Once the behaviour is perfect we need to make it more permanent. Every so often, wait for the dog to perform the behaviour twice before giving a click and reward. Then occasionally wait for three performances. Vary this gradually until even you are not sure whether you are going to give the reward or not! This will make the obedience more independent of whether a click and treat are given.

Now we need to give the behaviour a name. Say the word you want to use once, quietly, just before you know the animal is going to do the behaviour. As the behaviour is performed give the click and then the treat. Repeat this 60-80 times over a period of several days. You can add other types of command such as hand signals or other noises if you wish.

Once this response is perfect we need to sharpen the animal's understanding of when to perform the behaviour. We do this by only giving a click for behaviours that have been asked for. If the animal looks at you and then does the behaviour spontaneously, then there is no click or reward. If you have several behaviours that have been given names then you can ask for each in turn and only reward correct performances.

The sequence for training is therefore:

  1. Choose and establish the behaviour that you wantby using a lure or just waiting until the animal does the thing you what.
  2. Shape the behaviour by rewarding only the very best performances. Then vary the number of performances that are needed to get the reward.
  3. When you are happy that the behaviour is perfect you can add the command word. Give the behaviour a name. Only give a click and reward when the performance has been asked for.

What else to do?
All of the above has been done in a quiet, calm environment. Now you need to practise in different places where there are increasing distractions. The quality of the reward may need to be increased (nicer food or a larger amount). The more places you practise this, the better and more reliable the response will be.

Introduce other types of reward. A short game or a pat on the head can be just as successful a reward as a bit of food. Vary the type of reward and you will get better success. Some dogs do not respond well to a food reward. This may be because the food is not what they want or they are not hungry. A short game or a pat on the head could be substituted for food here as well.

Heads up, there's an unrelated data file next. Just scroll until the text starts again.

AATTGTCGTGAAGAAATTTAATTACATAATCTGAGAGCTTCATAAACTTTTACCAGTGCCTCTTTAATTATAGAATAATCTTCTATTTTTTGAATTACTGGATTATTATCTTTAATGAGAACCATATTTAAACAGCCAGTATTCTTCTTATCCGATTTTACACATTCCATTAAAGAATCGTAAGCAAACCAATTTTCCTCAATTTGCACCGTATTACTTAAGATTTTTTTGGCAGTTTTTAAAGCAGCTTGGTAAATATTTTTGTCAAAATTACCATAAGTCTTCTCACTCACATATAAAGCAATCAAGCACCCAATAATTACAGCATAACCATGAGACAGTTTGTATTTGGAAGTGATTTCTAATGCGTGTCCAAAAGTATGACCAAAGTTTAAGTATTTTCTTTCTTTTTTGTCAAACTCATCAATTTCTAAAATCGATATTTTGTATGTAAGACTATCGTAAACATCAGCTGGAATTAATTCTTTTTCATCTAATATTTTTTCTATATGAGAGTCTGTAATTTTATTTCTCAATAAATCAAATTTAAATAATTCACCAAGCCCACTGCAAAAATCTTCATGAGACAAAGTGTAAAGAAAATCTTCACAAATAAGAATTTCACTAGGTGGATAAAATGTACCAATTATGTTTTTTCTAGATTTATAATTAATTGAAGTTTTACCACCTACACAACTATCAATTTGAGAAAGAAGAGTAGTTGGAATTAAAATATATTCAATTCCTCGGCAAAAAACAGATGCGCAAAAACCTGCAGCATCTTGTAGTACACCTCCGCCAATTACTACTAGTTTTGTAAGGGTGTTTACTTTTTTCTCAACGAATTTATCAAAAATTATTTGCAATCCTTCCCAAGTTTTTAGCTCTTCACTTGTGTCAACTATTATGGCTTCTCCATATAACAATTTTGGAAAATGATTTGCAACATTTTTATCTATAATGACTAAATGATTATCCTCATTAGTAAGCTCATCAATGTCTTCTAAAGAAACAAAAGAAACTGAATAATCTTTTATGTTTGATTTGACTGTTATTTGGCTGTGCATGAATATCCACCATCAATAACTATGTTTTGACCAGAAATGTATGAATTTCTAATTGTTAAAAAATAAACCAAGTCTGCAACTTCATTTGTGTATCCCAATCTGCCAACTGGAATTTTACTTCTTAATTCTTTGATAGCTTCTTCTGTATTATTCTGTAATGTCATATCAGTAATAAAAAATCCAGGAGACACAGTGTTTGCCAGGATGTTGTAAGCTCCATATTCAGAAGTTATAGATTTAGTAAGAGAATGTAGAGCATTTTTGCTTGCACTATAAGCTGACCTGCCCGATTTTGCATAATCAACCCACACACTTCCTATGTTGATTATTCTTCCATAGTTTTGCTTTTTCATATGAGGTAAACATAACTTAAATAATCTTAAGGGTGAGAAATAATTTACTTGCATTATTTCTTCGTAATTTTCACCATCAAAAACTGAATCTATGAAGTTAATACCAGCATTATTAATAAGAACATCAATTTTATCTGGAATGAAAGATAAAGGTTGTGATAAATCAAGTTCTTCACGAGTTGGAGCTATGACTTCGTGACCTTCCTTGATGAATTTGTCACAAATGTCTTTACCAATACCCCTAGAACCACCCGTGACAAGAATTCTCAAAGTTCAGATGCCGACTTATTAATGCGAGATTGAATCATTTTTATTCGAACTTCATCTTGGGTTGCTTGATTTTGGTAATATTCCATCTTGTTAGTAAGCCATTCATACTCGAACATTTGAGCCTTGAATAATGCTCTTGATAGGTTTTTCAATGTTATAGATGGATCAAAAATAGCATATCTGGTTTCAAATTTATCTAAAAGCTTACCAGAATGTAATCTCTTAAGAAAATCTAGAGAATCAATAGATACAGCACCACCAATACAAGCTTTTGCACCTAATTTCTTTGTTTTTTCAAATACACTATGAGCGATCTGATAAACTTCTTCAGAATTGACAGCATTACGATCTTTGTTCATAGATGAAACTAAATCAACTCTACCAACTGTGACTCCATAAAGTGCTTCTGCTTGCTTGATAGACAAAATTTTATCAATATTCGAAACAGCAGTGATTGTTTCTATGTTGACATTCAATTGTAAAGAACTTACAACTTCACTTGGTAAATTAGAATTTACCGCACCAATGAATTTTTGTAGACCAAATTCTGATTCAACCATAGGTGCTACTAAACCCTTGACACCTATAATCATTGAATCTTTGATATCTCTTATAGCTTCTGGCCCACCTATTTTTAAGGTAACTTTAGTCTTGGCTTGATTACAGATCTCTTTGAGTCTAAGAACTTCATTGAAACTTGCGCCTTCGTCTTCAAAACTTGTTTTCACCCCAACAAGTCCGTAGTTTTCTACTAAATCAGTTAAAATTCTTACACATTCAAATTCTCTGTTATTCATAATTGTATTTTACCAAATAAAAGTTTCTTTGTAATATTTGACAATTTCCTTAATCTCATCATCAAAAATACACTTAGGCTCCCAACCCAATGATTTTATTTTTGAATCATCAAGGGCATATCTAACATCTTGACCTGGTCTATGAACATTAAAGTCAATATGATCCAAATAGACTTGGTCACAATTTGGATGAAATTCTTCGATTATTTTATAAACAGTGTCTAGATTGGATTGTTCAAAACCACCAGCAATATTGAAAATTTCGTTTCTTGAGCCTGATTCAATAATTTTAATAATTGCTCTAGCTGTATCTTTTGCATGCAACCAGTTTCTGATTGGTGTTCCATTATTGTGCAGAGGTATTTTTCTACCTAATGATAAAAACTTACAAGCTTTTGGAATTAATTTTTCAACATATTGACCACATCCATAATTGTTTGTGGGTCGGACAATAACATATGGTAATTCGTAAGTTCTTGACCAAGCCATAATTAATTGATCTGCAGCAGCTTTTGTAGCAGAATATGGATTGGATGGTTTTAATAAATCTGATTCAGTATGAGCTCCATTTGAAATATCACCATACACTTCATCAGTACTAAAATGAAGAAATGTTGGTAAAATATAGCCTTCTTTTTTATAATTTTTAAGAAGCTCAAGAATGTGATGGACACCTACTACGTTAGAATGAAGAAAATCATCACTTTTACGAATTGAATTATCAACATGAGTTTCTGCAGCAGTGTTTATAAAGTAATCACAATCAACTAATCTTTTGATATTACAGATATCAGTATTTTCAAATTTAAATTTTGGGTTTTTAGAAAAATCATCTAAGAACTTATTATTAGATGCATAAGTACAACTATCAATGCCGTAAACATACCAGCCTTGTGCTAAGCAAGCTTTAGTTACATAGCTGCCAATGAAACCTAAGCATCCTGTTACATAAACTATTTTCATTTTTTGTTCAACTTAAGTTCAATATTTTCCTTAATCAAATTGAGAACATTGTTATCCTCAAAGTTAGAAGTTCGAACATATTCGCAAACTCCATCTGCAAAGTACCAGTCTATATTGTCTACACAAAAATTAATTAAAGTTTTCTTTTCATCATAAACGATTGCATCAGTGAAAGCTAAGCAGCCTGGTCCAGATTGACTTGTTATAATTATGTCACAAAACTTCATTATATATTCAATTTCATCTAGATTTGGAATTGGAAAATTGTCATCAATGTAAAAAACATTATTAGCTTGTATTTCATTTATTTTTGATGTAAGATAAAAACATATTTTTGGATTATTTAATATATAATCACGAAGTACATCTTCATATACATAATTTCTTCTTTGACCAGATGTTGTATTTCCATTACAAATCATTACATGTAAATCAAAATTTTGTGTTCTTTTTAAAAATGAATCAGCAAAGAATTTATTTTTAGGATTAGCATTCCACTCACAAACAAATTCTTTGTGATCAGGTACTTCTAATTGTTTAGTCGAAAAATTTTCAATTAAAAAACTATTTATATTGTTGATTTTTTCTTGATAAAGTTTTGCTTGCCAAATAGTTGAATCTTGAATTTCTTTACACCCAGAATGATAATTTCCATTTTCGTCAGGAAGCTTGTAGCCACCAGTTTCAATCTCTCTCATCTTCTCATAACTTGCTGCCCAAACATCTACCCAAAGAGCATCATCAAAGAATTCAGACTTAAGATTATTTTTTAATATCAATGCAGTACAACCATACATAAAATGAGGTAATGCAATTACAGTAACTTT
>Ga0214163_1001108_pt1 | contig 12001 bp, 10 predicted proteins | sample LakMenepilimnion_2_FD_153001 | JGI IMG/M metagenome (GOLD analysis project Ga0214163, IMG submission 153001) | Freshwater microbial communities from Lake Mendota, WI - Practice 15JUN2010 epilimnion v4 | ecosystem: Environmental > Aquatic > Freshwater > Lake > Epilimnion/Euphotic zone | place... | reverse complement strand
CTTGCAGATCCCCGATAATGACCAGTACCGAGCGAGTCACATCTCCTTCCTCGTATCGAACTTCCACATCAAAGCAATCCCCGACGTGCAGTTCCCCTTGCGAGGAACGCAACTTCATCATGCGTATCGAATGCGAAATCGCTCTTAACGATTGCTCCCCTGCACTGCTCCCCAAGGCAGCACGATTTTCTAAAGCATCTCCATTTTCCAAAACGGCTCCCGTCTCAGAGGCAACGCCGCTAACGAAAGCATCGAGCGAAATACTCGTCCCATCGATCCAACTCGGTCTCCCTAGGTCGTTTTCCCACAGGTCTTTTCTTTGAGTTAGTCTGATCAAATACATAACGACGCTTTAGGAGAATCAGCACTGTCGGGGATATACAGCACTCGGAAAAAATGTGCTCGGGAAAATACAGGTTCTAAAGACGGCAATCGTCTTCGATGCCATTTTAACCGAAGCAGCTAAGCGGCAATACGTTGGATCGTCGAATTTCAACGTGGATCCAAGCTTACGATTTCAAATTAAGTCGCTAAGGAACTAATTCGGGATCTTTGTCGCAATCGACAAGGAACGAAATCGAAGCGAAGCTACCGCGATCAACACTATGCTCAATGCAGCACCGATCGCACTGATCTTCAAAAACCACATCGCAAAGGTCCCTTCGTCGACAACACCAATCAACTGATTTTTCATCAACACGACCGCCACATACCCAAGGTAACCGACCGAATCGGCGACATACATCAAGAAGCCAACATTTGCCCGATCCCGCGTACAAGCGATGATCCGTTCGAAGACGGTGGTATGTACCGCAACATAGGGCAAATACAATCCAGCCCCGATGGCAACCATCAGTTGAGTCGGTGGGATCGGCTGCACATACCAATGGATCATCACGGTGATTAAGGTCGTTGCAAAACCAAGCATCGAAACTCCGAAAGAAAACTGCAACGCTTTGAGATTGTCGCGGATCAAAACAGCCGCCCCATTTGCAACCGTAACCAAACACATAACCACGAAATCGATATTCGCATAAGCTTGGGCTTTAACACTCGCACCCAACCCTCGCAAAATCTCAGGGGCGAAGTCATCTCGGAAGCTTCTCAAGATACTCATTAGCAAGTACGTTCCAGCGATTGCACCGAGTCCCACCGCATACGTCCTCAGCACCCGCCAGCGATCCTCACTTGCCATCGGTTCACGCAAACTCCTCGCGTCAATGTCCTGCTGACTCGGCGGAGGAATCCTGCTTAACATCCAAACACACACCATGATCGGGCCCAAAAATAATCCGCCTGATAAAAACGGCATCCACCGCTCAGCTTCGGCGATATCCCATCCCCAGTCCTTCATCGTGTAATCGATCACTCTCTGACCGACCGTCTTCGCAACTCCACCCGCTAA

The clicker is only used to train each behaviour. Once the training of the behaviour is complete, the use of the clicker should be faded out. Start by saying: 'Good' or 'Yes' just before the click, and then gradually phase out the click altogether.

More advanced uses
The clicker can be used to correct problems of training.
Once the association between the click and the reward has been created, you can use this as a reward for shaping behaviour that traditional training has not perfected. Examples include dogs that don't come all the way back to you or don't walk to heel off the lead. Just use shaping to get the response you want. Imagine the ideal response and then 'click and reward' the behaviour that gradually brings the dog closest to this. Soon you will have what you want, and you don't need to use a command word again until the dog has learned to perform perfectly.

The clicker can be used to help treat behaviour problems.
Overactive dogs: watch the dog and then 'click and reward' any behaviour that is leading to quiet calmness. Choose sitting, lying down or just stopping for a few moments. Gradually shape this by rewarding the dog as it is resting closer to a place where it normally rests. Then only click when it is resting there. Gradually shape the behaviour to produce the end result that you want. Try to picture in your mind a set of easy steps that you could reward, and that will be easy for the dog to understand. It is up to you whether you want to apply a command to this training.

Nervous dogs and dogs that won't play: sitting quietly, put a toy in the middle of the floor where the dog can see it. Click and throw a reward as the dog goes to sniff the toy. Do that a few times and then only click and reward when the dog licks or nudges the toy. Then click and reward for picking it up. Gradually shape a response where the dog will approach, pick up, carry and play with the toy.

Essentially you can use the clicker to train almost any behaviour that a dog can perform.

© Jon Bowen 2000